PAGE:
Many people have helped to make this project a reality. At Unnamed Publisher, Shannon Gattens and Jeff Shelstad helped to shepherd the concept and the manuscript through the standard trials and tribulations. Along the way, a score of anonymous academic readers helped to keep our economic analyses and prose on the straight and narrow. Paul Wachtel and Richard Sylla, two colleagues at New York University’s Stern School of Business, also aided us along the way with measured doses of praise and criticism. We thank them all. Thanks too to the University of Virginia’s Department of Economics, especially the duo of economic historians and “money guys” there, Ron Michener and John James, for putting up with Wright one very hot summer in Charlottesville. Very special thanks go to the members of Wright’s Summer I 2007 Money and Banking class at the University of Virginia, who suffered through a free but error-prone first draft, mostly with good humor and always with helpful comments: Kevin Albrecht, Adil Arora, Eric Bagden, Michelle Coffey, Timothy Dalbey, Karina Delgadillo, Christopher Gorham, Joshua Hefner, Joseph Henderson, Jamie Jackson, Anthony Jones, Robert Jones, Risto Keravuori, Heather Koo, Sonia Kwak, Yiding Li, Patrick Lundquist, Maria McLemore, Brett Murphy, Daniel Park, Bensille Parker, Rose Phan, Patrick Reams, Arjun Sharma, Cole Smith, Sandy Su, Paul Sullivan, Nedim Umur, Will van der Linde, Neal Wood, and June Yang. The students and professors who provided feedback on version 1.0 of this book also have our hearty gratitude.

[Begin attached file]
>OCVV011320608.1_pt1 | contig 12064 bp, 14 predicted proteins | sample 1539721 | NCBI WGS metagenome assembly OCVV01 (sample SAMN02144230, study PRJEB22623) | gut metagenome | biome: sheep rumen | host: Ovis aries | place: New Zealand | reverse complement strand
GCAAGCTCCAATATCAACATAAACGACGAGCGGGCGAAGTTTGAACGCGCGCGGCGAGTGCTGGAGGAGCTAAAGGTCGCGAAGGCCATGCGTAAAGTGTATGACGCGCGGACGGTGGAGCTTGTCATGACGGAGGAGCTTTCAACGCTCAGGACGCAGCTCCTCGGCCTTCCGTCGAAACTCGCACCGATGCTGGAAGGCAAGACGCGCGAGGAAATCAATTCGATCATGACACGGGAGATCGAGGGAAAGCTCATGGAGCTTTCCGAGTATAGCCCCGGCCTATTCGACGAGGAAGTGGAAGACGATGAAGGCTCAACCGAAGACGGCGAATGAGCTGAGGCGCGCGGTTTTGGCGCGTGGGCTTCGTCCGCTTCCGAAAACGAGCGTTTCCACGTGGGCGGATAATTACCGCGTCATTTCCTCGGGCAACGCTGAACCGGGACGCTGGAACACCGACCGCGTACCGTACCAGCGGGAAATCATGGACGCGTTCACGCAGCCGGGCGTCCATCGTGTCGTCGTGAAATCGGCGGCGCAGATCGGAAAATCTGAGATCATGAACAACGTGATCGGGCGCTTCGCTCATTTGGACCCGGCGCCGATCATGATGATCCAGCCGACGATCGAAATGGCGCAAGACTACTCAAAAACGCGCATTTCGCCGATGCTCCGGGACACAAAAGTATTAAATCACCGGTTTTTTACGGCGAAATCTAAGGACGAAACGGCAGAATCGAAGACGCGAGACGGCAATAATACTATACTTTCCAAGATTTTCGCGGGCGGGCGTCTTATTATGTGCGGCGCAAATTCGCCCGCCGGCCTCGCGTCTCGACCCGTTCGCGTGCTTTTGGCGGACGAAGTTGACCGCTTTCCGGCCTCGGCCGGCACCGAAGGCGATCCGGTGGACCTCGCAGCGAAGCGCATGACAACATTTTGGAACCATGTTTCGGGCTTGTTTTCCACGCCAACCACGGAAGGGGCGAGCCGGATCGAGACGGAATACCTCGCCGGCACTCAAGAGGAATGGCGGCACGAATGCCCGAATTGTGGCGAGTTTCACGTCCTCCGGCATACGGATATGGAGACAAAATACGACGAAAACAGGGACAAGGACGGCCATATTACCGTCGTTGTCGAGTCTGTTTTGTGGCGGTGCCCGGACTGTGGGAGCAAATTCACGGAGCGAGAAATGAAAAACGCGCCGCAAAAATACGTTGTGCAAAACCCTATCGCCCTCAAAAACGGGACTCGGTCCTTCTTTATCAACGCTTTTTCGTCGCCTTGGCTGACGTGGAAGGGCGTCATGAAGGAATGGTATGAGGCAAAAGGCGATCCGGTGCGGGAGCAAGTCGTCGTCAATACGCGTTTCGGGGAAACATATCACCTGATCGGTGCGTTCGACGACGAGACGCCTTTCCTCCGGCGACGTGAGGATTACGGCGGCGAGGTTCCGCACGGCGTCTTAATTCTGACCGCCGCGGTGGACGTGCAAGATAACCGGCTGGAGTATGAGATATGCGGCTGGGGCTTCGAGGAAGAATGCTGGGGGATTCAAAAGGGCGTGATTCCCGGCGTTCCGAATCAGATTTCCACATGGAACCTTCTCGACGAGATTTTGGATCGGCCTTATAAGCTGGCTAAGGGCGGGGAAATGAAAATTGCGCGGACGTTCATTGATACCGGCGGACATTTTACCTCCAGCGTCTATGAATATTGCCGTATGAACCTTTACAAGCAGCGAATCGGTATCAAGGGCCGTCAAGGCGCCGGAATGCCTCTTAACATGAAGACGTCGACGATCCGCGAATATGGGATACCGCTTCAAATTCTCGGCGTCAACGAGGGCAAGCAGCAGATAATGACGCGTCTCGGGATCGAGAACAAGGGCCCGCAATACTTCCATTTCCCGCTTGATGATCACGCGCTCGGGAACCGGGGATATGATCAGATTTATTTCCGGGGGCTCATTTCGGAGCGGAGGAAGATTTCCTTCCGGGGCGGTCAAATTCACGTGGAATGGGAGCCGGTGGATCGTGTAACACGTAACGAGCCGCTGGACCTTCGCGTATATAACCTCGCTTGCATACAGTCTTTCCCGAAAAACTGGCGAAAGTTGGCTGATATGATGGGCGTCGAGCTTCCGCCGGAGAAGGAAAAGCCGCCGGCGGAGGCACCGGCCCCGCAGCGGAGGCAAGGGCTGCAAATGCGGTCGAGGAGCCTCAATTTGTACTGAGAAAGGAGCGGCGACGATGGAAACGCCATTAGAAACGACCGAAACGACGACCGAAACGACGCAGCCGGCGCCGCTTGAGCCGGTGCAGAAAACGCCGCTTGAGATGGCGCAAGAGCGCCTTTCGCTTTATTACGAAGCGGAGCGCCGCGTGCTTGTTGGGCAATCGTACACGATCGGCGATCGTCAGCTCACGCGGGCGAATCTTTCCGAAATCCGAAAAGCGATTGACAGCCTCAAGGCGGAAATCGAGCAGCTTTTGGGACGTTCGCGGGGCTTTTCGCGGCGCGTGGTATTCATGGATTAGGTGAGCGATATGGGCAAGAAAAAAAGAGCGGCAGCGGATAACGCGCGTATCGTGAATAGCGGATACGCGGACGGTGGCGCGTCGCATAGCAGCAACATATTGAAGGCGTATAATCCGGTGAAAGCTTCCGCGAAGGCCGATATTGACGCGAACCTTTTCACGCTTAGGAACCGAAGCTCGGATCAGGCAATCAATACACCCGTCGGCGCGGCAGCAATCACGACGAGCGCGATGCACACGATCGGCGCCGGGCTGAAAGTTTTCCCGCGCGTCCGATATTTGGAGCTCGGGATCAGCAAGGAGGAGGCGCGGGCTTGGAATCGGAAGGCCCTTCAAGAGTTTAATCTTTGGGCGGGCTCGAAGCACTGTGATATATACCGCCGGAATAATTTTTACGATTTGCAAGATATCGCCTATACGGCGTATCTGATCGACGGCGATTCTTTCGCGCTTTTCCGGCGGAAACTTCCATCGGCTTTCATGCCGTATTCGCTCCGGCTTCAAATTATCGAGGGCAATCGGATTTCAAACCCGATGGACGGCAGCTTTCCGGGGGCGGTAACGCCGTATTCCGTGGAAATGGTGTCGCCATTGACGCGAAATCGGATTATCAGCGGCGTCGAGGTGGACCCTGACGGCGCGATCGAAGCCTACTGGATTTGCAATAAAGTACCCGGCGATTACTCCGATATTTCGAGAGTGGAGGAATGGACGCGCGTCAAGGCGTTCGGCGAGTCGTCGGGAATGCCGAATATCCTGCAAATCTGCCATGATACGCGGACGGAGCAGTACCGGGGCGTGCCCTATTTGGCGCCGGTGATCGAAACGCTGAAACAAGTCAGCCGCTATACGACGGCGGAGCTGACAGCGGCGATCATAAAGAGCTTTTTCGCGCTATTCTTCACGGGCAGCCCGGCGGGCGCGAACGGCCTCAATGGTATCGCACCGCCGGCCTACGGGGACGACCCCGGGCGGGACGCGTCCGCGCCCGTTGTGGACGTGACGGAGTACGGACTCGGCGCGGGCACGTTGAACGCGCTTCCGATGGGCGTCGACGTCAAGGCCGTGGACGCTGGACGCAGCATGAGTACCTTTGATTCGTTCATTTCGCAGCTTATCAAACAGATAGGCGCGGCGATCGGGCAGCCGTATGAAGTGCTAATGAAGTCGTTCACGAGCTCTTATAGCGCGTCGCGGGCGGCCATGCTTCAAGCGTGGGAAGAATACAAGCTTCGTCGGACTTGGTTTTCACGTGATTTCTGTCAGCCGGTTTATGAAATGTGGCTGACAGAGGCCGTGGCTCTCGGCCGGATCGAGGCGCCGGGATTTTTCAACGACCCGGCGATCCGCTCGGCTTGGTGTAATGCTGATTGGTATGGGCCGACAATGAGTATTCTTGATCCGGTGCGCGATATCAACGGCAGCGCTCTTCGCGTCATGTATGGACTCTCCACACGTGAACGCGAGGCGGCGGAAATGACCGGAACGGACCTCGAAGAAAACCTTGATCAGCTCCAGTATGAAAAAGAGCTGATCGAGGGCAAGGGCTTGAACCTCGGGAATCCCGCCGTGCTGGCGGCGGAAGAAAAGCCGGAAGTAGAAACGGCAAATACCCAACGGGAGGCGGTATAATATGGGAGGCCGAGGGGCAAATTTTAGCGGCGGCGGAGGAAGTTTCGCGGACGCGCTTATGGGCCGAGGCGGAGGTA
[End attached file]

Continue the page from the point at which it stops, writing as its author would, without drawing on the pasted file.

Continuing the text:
It’s customary at this point for authors to assume full responsibility for the facts and judgments in their books. We will not buck that tradition: the buck stops here! Unlike a journal article or academic monograph, textbooks afford ample room for revision in subsequent editions, of which we hope there will be many. So if you spot a problem, contact the publisher and we’ll fix it at the earliest (economically justifiable) opportunity.
Robert E. Wright, January 2011, Sioux Falls, South Dakota.
Vincenzo Quadrini, February 2009, Los Angeles, California